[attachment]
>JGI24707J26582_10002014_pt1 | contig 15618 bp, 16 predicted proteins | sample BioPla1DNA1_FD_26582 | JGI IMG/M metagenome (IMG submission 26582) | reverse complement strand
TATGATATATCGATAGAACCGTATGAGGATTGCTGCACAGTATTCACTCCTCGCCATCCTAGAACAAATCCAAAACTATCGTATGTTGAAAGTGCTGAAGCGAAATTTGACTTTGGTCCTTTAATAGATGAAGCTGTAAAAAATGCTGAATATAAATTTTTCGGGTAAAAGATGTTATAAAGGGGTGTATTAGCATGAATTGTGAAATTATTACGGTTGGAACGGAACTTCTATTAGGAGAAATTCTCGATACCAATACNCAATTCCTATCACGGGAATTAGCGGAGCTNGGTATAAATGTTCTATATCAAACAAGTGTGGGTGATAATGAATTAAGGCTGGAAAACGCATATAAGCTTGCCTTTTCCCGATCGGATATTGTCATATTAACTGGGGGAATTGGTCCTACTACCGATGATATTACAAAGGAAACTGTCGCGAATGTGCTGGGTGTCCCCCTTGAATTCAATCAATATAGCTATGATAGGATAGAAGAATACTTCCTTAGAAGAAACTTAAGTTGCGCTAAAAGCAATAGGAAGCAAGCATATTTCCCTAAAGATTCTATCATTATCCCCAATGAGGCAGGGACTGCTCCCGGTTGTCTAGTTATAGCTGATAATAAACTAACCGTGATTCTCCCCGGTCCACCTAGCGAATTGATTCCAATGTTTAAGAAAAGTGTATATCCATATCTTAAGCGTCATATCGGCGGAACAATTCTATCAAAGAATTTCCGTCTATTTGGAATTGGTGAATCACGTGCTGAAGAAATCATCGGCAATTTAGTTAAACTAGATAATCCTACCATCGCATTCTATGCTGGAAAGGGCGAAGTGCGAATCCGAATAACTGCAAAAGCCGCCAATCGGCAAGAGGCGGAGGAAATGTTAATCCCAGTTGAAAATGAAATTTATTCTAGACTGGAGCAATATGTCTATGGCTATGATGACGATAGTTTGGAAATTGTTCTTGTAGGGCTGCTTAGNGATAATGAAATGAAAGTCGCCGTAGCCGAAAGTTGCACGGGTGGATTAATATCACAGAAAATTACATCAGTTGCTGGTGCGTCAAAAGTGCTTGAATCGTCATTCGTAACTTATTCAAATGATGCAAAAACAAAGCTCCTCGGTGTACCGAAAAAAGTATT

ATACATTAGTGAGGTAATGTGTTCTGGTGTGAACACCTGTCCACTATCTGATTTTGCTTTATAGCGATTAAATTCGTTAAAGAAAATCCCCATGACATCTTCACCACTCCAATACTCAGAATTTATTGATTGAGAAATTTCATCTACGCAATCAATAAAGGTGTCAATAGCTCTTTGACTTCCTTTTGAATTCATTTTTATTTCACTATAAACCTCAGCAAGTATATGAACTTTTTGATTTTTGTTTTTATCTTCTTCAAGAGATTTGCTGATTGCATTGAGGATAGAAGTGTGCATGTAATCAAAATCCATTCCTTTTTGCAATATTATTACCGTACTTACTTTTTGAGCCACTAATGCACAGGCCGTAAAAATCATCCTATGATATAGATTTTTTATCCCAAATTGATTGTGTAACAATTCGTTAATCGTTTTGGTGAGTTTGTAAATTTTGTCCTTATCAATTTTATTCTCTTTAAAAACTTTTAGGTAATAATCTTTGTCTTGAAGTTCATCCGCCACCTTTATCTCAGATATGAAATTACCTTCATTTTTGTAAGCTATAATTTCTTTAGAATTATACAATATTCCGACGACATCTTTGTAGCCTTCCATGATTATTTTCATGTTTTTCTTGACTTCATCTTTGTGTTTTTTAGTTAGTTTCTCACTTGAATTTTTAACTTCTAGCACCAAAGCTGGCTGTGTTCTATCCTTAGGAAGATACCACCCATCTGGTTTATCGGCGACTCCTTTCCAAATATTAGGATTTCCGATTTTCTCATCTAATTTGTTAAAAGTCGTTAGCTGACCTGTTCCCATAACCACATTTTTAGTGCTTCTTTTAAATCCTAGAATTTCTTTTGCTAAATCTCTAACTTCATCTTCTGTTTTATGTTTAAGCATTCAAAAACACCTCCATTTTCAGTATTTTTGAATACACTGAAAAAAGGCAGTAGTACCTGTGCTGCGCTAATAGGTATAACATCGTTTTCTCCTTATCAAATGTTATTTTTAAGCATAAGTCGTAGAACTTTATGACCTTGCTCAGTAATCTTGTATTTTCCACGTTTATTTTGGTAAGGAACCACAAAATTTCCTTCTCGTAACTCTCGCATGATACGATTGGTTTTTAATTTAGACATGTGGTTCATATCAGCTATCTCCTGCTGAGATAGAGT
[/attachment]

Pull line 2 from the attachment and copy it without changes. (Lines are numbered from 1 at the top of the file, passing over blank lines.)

TATGATATATCGATAGAACCGTATGAGGATTGCTGCACAGTATTCACTCCTCGCCATCCTAGAACAAATCCAAAACTATCGTATGTTGAAAGTGCTGAAGCGAAATTTGACTTTGGTCCTTTAATAGATGAAGCTGTAAAAAATGCTGAATATAAATTTTTCGGGTAAAAGATGTTATAAAGGGGTGTATTAGCATGAATTGTGAAATTATTACGGTTGGAACGGAACTTCTATTAGGAGAAATTCTCGATACCAATACNCAATTCCTATCACGGGAATTAGCGGAGCTNGGTATAAATGTTCTATATCAAACAAGTGTGGGTGATAATGAATTAAGGCTGGAAAACGCATATAAGCTTGCCTTTTCCCGATCGGATATTGTCATATTAACTGGGGGAATTGGTCCTACTACCGATGATATTACAAAGGAAACTGTCGCGAATGTGCTGGGTGTCCCCCTTGAATTCAATCAATATAGCTATGATAGGATAGAAGAATACTTCCTTAGAAGAAACTTAAGTTGCGCTAAAAGCAATAGGAAGCAAGCATATTTCCCTAAAGATTCTATCATTATCCCCAATGAGGCAGGGACTGCTCCCGGTTGTCTAGTTATAGCTGATAATAAACTAACCGTGATTCTCCCCGGTCCACCTAGCGAATTGATTCCAATGTTTAAGAAAAGTGTATATCCATATCTTAAGCGTCATATCGGCGGAACAATTCTATCAAAGAATTTCCGTCTATTTGGAATTGGTGAATCACGTGCTGAAGAAATCATCGGCAATTTAGTTAAACTAGATAATCCTACCATCGCATTCTATGCTGGAAAGGGCGAAGTGCGAATCCGAATAACTGCAAAAGCCGCCAATCGGCAAGAGGCGGAGGAAATGTTAATCCCAGTTGAAAATGAAATTTATTCTAGACTGGAGCAATATGTCTATGGCTATGATGACGATAGTTTGGAAATTGTTCTTGTAGGGCTGCTTAGNGATAATGAAATGAAAGTCGCCGTAGCCGAAAGTTGCACGGGTGGATTAATATCACAGAAAATTACATCAGTTGCTGGTGCGTCAAAAGTGCTTGAATCGTCATTCGTAACTTATTCAAATGATGCAAAAACAAAGCTCCTCGGTGTACCGAAAAAAGTATT